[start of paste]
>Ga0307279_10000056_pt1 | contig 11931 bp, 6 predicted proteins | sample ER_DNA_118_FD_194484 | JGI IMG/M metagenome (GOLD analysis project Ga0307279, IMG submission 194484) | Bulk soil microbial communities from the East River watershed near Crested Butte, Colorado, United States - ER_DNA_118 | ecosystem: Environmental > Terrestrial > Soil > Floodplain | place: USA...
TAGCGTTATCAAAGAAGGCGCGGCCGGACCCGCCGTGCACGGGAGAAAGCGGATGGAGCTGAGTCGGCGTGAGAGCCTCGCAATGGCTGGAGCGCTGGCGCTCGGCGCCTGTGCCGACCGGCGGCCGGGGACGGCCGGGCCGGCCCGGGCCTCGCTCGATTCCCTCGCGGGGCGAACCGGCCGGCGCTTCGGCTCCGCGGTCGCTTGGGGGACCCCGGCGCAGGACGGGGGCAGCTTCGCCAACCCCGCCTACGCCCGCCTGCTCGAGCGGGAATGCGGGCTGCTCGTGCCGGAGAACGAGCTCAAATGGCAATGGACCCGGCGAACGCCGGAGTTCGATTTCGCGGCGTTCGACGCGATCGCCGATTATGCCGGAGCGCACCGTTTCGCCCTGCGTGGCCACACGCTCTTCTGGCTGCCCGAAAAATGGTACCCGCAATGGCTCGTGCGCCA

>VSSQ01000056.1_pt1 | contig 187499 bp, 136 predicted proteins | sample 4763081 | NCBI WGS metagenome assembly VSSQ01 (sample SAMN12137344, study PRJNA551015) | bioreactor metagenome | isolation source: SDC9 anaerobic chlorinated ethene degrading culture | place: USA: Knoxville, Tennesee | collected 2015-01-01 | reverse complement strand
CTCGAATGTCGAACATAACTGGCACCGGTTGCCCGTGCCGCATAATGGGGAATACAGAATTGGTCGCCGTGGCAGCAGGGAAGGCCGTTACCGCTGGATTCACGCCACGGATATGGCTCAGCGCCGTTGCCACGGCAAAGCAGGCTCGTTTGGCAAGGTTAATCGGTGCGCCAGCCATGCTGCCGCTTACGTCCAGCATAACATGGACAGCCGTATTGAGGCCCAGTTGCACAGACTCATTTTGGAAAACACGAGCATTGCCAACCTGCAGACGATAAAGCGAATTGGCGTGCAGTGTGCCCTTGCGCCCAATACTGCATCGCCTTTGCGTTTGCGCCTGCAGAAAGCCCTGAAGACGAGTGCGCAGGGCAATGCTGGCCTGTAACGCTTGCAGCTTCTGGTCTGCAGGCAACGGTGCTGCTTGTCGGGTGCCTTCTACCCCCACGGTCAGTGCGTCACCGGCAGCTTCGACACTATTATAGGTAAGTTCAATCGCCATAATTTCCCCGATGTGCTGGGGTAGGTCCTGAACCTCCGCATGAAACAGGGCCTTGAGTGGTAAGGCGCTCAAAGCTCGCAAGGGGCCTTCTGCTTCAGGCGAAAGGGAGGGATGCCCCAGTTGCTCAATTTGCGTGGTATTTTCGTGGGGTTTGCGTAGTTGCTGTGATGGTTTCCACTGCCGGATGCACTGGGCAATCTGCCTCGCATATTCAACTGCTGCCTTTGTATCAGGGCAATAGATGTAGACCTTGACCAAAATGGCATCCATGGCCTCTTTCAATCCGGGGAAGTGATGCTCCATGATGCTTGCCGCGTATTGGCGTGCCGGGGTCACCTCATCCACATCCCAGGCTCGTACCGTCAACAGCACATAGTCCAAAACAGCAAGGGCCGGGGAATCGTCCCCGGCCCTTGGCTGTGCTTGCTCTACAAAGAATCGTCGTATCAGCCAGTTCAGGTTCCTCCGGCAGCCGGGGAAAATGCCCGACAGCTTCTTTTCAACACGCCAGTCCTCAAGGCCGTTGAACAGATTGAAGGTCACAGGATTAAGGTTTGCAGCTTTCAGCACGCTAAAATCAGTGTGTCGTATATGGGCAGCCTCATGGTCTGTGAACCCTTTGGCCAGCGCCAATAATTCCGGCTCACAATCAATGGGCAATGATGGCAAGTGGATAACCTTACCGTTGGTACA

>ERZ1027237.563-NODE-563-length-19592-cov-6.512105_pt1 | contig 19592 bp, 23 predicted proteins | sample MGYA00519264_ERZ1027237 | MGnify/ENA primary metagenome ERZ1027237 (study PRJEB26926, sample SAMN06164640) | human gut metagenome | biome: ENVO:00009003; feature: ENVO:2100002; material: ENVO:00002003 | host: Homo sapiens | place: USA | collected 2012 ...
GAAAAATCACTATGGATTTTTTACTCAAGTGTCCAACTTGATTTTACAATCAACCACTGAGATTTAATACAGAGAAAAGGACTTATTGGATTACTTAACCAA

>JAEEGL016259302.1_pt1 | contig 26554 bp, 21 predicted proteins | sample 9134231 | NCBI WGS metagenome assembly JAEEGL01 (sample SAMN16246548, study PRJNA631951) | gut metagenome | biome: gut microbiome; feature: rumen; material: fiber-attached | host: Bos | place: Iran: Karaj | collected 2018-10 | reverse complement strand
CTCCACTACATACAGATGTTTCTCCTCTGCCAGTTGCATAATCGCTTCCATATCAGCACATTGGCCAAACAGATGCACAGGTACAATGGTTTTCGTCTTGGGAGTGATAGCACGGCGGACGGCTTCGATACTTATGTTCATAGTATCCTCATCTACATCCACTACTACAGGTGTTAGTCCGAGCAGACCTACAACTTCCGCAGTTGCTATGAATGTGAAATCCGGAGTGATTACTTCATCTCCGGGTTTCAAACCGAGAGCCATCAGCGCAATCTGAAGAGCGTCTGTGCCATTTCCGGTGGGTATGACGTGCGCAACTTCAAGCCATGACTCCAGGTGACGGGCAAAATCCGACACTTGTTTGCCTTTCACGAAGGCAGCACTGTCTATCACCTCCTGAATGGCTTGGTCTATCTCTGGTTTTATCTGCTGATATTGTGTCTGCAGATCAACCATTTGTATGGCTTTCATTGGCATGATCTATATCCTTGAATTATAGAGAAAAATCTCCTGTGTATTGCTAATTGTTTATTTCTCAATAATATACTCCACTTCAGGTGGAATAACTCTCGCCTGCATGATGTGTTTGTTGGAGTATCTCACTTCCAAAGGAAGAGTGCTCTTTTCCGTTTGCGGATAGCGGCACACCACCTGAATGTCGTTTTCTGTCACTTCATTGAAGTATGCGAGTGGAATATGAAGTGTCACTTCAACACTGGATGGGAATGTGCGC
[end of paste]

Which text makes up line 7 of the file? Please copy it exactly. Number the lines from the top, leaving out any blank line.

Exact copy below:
>JAEEGL016259302.1_pt1 | contig 26554 bp, 21 predicted proteins | sample 9134231 | NCBI WGS metagenome assembly JAEEGL01 (sample SAMN16246548, study PRJNA631951) | gut metagenome | biome: gut microbiome; feature: rumen; material: fiber-attached | host: Bos | place: Iran: Karaj | collected 2018-10 | reverse complement strand